1. ## Laplace equation

How can I find infinitely many functions $\displaystyle u:R^2 \rightarrow R$ that solve the Laplace equation? I think I need to find analytic functions $\displaystyle f$ in open subset $\displaystyle U \subset C$, but I don't know how to use the Cauchy Riemann equations here to help me. Someone can help please.
$\displaystyle \frac{\delta^2 u}{\delta x^2}+\frac{\delta^2 u}{\delta y^2}=0$

2. You can find loads, say $\displaystyle x^2-y^2, \ {\rm e}^x{\rm cos}y, \ \rm log(x^2+y^2)^{1/2}$
and try superposition.

3. What about $\displaystyle \{ax^2-ay^2 | a \in \mathbb{R} \}$?

4. Originally Posted by jackie
How can I find infinitely many functions $\displaystyle u:R^2 \rightarrow R$ that solve the Laplace equation? I think I need to find analytic functions $\displaystyle f$ in open subset $\displaystyle U \subset C$, but I don't know how to use the Cauchy Riemann equations here to help me. Someone can help please.
$\displaystyle \frac{\delta^2 u}{\delta x^2}+\frac{\delta^2 u}{\delta y^2}=0$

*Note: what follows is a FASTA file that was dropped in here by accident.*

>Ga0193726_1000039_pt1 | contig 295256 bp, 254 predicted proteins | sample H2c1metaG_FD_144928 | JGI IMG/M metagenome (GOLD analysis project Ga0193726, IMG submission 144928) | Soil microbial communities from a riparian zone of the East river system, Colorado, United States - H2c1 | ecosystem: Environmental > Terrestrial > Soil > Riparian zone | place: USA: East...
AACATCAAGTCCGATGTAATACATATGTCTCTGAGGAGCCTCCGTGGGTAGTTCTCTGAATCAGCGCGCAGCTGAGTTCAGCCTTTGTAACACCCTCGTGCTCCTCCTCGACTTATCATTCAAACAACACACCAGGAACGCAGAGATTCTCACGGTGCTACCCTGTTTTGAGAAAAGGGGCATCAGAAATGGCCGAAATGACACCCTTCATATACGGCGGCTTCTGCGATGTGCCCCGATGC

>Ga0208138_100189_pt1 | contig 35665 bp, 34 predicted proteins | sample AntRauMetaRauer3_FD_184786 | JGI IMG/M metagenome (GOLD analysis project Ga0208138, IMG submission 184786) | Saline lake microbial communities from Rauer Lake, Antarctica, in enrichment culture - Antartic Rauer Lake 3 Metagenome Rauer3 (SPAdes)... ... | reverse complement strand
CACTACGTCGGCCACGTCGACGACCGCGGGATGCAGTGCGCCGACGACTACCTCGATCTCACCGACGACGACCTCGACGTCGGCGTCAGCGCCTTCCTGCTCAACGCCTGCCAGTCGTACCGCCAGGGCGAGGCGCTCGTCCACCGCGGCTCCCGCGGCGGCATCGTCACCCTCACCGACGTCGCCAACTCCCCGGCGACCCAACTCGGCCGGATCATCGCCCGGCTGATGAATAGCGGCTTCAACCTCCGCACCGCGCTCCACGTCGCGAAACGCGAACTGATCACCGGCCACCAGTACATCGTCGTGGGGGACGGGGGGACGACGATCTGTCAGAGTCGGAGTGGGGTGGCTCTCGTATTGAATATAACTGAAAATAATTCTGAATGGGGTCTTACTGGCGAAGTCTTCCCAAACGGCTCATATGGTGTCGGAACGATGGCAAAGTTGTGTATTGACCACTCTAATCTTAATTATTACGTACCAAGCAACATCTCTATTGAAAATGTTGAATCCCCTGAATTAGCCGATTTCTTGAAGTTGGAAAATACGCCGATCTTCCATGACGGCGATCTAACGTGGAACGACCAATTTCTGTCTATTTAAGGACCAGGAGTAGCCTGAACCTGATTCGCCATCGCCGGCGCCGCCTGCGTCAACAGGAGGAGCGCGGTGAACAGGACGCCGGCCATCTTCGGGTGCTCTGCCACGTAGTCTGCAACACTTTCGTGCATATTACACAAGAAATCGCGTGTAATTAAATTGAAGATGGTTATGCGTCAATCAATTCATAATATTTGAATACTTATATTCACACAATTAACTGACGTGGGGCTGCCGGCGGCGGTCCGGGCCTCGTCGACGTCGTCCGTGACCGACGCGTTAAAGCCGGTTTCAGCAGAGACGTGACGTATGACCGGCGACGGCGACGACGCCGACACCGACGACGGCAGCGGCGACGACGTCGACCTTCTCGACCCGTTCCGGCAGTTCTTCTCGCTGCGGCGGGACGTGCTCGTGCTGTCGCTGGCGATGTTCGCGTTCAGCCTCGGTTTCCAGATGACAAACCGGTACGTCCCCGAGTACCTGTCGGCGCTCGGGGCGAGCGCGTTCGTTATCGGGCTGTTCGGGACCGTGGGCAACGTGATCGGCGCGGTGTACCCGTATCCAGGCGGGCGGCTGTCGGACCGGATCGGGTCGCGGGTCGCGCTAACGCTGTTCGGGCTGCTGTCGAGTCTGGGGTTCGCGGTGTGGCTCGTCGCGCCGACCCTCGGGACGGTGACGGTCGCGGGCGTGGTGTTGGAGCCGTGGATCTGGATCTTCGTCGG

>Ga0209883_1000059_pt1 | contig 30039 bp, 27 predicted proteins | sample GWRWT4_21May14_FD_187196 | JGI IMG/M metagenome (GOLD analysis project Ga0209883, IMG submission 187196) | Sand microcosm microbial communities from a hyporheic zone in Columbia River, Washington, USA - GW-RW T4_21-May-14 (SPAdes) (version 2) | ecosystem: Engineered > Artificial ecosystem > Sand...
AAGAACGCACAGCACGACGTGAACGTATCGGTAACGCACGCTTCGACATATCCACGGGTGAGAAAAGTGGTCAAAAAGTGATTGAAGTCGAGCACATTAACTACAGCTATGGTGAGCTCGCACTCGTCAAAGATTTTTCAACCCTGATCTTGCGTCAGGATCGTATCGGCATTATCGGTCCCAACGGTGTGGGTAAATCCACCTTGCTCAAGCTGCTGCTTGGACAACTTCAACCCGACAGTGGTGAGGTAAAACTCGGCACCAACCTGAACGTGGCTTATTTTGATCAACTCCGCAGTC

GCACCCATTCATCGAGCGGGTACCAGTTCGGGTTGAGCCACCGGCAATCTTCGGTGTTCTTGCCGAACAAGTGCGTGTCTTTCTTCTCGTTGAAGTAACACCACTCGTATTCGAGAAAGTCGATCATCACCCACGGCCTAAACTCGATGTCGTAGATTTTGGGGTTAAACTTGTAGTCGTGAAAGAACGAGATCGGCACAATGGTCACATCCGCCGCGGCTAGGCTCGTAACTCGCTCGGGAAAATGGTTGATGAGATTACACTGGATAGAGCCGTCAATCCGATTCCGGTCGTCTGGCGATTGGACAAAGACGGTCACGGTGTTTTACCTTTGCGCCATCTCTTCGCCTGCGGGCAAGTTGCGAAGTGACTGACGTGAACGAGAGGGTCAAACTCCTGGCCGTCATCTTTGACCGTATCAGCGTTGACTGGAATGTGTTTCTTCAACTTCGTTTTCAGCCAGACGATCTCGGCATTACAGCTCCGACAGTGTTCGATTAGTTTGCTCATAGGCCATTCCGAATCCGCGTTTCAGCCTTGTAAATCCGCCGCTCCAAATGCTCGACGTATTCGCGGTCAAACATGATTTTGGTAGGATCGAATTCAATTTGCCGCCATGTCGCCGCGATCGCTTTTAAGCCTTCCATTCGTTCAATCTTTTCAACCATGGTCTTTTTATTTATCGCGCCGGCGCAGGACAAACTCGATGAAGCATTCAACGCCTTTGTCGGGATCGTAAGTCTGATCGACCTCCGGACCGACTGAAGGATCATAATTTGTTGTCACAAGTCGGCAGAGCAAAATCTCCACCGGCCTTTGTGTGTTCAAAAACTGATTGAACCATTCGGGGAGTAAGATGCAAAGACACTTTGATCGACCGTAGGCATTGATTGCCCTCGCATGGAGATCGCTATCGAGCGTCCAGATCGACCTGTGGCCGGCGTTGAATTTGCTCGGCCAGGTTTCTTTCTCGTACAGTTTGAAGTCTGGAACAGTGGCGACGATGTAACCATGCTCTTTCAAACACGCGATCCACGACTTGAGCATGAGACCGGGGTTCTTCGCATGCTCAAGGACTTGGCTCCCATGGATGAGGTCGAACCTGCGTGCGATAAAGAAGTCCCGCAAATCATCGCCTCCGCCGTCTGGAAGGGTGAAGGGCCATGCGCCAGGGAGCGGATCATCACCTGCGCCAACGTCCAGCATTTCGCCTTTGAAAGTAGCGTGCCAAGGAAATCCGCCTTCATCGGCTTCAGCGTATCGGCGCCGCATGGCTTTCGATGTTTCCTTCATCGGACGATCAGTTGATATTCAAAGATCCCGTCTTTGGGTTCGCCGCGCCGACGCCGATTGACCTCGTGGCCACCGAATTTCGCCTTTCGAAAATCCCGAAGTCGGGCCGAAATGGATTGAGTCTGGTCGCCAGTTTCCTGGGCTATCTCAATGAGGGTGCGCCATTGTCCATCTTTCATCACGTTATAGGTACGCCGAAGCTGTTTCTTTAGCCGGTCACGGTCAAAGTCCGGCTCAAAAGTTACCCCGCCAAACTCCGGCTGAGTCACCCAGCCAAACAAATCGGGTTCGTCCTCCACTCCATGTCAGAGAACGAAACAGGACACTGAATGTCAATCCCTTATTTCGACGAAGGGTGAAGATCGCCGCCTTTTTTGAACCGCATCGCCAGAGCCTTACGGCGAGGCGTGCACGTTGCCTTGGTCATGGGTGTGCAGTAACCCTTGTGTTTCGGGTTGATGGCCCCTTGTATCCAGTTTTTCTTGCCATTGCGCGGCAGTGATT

Remember that every analytic function (in the open set $\displaystyle \Omega$ ) can be seen as $\displaystyle f= u +iv$ where $\displaystyle u,v: \Omega \longrightarrow \mathbb{R}$ are such that $\displaystyle u,v \in C^1(\Omega )$ and satisfy $\displaystyle \frac{ \partial u}{ \partial x} = \frac{ \partial v}{ \partial y}$ and $\displaystyle \frac{ \partial u}{ \partial y} = - \frac{ \partial v}{ \partial x}$ (with $\displaystyle u= u(x,y)$ and $\displaystyle v=v(x,y)$). Now assume that $\displaystyle u,v \in C^2 (\Omega)$ (if you haven't proved that the real and imaginary part of an anlytic function are of $\displaystyle C^{\infty}$ class) and using the C-R equations we get:

$\displaystyle \frac{ \partial^2 u}{ \partial x^2} = \frac{ \partial^2 v}{ \partial x \partial y}$

$\displaystyle \frac{ \partial^2 u}{ \partial y^2} = - \frac{ \partial^2 v}{ \partial y \partial x}$

And since $\displaystyle u,v \in C^2 (\Omega )$ we have that the mixed partial derivatives of $\displaystyle v$ are equal and so, adding the last two equations together we get that $\displaystyle u$ satisfies the Laplace equation in $\displaystyle \Omega$ (the same argument tells you that $\displaystyle v$ also satisfies Laplace in $\displaystyle \Omega$ ). And so the real and imaginary part of an analytic function are solutions to the Laplace equation (ie. they're harmonic functions)